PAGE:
Hey Flux, are those ivory grips and Federal Hydra-Shoks? What caliber?
                      Sadly, this isn't my fire arm pictured. The bullets do look like Hydra shocks, and I'm going to assume this is a 45 but could be wrong.

                      As far as the grips go, this woman makes them and I think she's American Indian. She does nice work.

                      Comment


                      • #12
                        Re: small business marketing

                        Originally posted by Flux View Post
                        Sadly, this isn't my fire arm pictured. The bullets do look like Hydra shocks, and I'm going to assume this is a 45 but could be wrong.

                        As far as the grips go, this woman makes them and I think she's American Indian. She does nice work.
                        Cool. I always think of Patton when I see ivory grips.

                        Comment


                        • #13
                          Re: small business marketing

                          Originally posted by AverageHomeowner View Post
                          Cool. I always think of Patton when I see ivory grips.
                          Now that was a General! I love the movie as well.

                          Comment


                          • #14
                            Re: small business marketing

                            Originally posted by Plumber Punky View Post
                            If I ignore the $600, math, and $750 scribbling...

                            You're saying that you get paid $75 by the groupon customer to do the $150 work you advertised? So, the note says, in addition to that you're also getting an extra $25 check, too (total $100).

                            Maybe I misunderstand because I've never advertised with such a site. Do you not know what you are doing before you get to the call (is there no communication)? Does your ad state - "$150 covers time to do (2) toilet repairs, or (1) toilet reset, or (1) faucet replacement, or (3) faucet repairs" - or some other verbage?

                            Customers have no idea, or do have an idea and try to squeeze you for everything. He bought that $150 for $75 deal and there was no limit stated (that we know of). If there was no limit, whose fault is it really?
                            Customer purchases from living social $150 of plumbing service and they pre pay living social $75. I get $25 from that about a month after i complete a job.My job is to sell other service to make a profit, its a loss leader. I go to customer house to give estimate for work needed and find that he assumed he was a plumbing estimator by his note, assuming his $150 of plumbing service is enough to install three faucets. After the nanny showed me the note, and i write down the price to do this, i start to walk out the door and she tells me that if she doesn't call him and i leave without doing the work, he will get upset with her. After explaining to him on the phone that its more like $600-$750 to install these 3 faucets, he says he can get a handyman to install all three for this. I'm not a handyman mr customer, you called a plumber, there is a difference. Customer - how hard could it be to install them? You're welcome to install them, why did you call me to install them? Customer - you owe me $75. I want a refund! Contact living social about your refund, I haven't received any $$ for this. Customer still ranting over the phone, you owe me money, I'm going to file a complaint! File a complaint for what? Because I won't install your three faucets for $150? One of the craziest calls I've been on. I went on 3 calls from living social and they all were along these lines. After that I'd tell the potential customers when they mentioned their living social deal they purchased, that we are no longer doing work for living social customers and to contact them for a refund.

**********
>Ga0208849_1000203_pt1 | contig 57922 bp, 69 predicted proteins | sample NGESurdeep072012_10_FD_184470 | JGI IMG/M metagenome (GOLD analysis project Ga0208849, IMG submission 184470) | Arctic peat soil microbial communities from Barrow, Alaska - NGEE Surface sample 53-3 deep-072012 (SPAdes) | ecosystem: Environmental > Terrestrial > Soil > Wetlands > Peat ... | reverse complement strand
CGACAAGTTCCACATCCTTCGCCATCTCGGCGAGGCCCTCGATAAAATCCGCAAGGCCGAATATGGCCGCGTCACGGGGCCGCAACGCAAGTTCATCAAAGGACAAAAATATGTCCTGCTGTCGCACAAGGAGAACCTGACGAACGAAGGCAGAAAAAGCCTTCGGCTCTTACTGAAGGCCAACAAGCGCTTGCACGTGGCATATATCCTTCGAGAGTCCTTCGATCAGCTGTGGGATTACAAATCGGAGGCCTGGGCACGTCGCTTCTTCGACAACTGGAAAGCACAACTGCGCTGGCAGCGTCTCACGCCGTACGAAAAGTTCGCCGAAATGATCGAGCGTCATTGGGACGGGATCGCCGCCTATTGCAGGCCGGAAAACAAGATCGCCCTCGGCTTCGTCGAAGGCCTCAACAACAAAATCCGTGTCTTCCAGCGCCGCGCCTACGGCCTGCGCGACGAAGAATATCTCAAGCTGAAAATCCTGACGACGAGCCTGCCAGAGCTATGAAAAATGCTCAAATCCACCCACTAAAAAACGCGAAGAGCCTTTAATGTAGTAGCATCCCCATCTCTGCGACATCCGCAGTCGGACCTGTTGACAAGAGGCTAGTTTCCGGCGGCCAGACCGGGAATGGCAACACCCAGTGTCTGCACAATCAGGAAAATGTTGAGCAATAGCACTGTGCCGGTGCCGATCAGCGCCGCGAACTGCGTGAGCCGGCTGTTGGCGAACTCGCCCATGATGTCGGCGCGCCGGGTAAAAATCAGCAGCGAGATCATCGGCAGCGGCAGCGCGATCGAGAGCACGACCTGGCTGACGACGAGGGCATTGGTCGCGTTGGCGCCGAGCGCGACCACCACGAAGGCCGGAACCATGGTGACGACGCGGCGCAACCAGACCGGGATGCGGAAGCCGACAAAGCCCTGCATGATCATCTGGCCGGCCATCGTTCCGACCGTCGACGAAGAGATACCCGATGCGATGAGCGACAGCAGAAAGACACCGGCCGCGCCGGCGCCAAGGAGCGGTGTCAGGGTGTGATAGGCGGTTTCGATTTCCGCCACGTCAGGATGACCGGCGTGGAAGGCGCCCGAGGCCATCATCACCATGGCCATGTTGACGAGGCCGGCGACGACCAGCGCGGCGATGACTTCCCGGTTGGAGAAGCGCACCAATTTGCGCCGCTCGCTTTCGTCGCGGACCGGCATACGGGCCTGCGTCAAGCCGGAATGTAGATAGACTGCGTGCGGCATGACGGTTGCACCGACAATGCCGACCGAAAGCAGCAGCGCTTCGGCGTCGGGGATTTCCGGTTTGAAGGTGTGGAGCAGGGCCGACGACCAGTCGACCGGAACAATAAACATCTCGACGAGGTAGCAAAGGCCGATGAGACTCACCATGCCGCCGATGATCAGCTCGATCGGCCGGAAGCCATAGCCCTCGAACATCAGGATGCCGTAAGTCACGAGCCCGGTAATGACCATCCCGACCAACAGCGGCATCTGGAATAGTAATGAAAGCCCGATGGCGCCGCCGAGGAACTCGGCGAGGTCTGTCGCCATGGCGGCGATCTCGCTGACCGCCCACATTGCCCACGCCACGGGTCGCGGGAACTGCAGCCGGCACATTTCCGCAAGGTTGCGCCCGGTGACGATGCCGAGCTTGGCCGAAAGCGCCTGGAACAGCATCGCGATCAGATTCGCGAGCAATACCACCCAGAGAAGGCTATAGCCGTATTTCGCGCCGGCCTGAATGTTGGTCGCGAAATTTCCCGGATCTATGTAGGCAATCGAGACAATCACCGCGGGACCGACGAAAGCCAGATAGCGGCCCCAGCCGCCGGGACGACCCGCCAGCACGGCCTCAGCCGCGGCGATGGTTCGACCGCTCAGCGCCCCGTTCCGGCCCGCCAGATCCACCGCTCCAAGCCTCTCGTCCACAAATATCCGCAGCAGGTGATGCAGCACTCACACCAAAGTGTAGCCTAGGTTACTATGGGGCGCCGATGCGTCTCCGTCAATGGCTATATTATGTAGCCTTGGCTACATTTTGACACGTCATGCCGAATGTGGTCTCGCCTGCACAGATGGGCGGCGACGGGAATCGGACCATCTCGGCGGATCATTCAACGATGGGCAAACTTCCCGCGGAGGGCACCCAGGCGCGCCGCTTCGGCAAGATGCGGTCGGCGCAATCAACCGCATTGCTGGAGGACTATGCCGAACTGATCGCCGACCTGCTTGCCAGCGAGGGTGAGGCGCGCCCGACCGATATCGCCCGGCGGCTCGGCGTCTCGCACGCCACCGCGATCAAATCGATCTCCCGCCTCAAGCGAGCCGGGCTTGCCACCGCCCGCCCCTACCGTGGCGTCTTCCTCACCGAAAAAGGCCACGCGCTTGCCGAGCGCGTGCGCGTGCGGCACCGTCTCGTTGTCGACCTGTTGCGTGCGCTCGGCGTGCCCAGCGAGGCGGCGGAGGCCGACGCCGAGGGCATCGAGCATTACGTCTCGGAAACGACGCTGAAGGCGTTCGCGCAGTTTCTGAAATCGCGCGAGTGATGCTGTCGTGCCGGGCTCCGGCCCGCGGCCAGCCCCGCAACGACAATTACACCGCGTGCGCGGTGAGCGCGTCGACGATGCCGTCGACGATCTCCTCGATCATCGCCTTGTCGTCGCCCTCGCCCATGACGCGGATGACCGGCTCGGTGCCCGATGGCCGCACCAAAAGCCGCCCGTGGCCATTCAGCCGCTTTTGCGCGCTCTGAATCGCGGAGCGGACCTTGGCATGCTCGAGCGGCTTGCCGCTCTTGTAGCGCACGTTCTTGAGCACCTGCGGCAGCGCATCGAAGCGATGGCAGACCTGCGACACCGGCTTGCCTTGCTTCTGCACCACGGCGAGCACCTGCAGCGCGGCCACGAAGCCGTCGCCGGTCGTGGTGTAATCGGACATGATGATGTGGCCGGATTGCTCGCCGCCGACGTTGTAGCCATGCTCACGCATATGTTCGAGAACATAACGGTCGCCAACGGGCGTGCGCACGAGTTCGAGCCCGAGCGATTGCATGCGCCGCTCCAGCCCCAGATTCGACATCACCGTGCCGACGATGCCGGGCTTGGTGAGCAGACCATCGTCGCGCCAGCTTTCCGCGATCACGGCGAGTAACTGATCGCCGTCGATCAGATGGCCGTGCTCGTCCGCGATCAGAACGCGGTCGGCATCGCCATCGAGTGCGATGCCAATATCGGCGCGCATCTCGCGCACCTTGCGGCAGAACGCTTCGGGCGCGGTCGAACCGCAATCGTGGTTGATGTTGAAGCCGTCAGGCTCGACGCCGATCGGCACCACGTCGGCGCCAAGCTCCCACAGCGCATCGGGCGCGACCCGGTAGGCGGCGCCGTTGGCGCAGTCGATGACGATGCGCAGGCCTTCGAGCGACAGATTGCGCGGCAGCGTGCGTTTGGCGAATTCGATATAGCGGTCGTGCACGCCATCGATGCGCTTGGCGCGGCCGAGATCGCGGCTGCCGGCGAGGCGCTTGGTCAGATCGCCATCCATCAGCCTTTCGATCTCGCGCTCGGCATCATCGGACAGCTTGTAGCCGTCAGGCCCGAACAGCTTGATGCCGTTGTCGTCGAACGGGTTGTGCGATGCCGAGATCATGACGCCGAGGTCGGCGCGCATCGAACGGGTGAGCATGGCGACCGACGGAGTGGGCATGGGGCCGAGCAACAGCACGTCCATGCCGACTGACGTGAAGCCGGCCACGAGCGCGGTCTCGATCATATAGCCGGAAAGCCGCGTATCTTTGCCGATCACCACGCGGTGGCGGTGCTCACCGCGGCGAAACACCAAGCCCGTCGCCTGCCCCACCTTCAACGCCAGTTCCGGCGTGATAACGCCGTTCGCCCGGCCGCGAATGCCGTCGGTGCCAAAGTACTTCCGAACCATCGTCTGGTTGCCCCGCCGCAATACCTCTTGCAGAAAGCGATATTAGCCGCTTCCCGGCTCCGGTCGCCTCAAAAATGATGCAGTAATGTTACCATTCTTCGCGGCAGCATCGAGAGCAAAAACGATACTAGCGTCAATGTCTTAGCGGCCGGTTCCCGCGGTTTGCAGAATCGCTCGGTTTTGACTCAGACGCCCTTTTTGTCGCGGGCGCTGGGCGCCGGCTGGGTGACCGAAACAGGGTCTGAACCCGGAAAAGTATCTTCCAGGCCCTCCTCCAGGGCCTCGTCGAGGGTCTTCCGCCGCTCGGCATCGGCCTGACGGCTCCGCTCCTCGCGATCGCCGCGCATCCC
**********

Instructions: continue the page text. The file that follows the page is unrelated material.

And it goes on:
Comment


                            • #15
                              Re: small business marketing

                              Originally posted by Sierra2000 View Post
                              Customer purchases from living social $150 of plumbing service and they pre pay living social $75. I get $25 from that about a month after i complete a job.My job is to sell other service to make a profit, its a loss leader. I go to customer house to give estimate for work needed and find that he assumed he was a plumbing estimator by his note, assuming his $150 of plumbing service is enough to install three faucets. After the nanny showed me the note, and i write down the price to do this, i start to walk out the door and she tells me that if she doesn't call him and i leave without doing the work, he will get upset with her. After explaining to him on the phone that its more like $600-$750 to install these 3 faucets, he says he can get a handyman to install all three for this. I'm not a handyman mr customer, you called a plumber, there is a difference. Customer - how hard could it be to install them? You're welcome to install them, why did you call me to install them? Customer - you owe me $75. I want a refund! Contact living social about your refund, I haven't received any $$ for this. Customer still ranting over the phone, you owe me money, I'm going to file a complaint! File a complaint for what? Because I won't install your three faucets for $150? One of the craziest calls I've been on. I went on 3 calls from living social and they all were along these lines. After that I'd tell the potential customers when they mentioned their living social deal they purchased, that we are no longer doing work for living social customers and to contact them for a refund.
                              Doing 150$ of work for 75$ to me seems as if your telling your customers your grossly over charging enough to still make money at half your regular rate? Not trying to insult you or anything, I'm sure like many of us your a honourable ,reasonable plumber. But unfortunately we have some stereo typical image of being expensive. Getting a letter like that would piss me off with no extent. I hate when customers try and tell me what there job should cost. Anyways just my two cents.